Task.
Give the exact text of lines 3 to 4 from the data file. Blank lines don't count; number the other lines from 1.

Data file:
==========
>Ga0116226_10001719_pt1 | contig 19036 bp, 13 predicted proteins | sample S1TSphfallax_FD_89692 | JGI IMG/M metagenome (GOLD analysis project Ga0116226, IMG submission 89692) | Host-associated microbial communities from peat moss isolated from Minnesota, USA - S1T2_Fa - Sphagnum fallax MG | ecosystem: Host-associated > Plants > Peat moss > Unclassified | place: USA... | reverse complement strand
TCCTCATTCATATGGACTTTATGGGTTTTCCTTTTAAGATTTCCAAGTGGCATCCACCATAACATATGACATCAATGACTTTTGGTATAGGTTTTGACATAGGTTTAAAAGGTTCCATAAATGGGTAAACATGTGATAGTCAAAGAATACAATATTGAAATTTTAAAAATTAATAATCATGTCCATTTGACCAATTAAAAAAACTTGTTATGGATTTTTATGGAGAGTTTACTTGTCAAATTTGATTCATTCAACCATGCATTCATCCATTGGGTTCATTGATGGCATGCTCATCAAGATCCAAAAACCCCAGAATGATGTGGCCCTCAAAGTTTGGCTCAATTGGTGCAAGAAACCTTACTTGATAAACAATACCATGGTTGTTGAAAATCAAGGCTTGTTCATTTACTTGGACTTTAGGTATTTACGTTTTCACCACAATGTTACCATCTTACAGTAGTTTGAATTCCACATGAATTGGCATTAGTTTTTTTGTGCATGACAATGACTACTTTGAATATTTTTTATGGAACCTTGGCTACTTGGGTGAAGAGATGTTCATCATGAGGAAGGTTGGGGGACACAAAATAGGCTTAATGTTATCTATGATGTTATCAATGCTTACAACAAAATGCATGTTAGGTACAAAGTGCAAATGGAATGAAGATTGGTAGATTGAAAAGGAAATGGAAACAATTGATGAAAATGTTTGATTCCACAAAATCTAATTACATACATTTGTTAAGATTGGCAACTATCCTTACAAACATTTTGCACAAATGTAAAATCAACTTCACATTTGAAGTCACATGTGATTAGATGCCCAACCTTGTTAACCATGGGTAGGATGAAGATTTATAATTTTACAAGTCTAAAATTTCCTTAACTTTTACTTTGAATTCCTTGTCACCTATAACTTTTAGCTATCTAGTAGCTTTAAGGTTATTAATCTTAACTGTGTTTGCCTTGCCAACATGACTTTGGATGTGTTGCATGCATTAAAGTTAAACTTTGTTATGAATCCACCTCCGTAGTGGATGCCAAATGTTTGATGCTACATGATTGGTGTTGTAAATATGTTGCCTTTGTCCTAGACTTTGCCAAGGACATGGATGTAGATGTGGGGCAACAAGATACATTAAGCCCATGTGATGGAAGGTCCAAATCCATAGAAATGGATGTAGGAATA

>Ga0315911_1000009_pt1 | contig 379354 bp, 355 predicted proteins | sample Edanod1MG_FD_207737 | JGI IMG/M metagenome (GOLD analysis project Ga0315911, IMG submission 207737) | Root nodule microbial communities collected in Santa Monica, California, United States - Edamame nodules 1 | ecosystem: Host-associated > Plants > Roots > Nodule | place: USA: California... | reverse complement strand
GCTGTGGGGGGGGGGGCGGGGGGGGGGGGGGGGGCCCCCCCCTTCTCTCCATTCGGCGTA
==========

>Ga0315911_1000009_pt1 | contig 379354 bp, 355 predicted proteins | sample Edanod1MG_FD_207737 | JGI IMG/M metagenome (GOLD analysis project Ga0315911, IMG submission 207737) | Root nodule microbial communities collected in Santa Monica, California, United States - Edamame nodules 1 | ecosystem: Host-associated > Plants > Roots > Nodule | place: USA: California... | reverse complement strand
GCTGTGGGGGGGGGGGCGGGGGGGGGGGGGGGGGCCCCCCCCTTCTCTCCATTCGGCGTA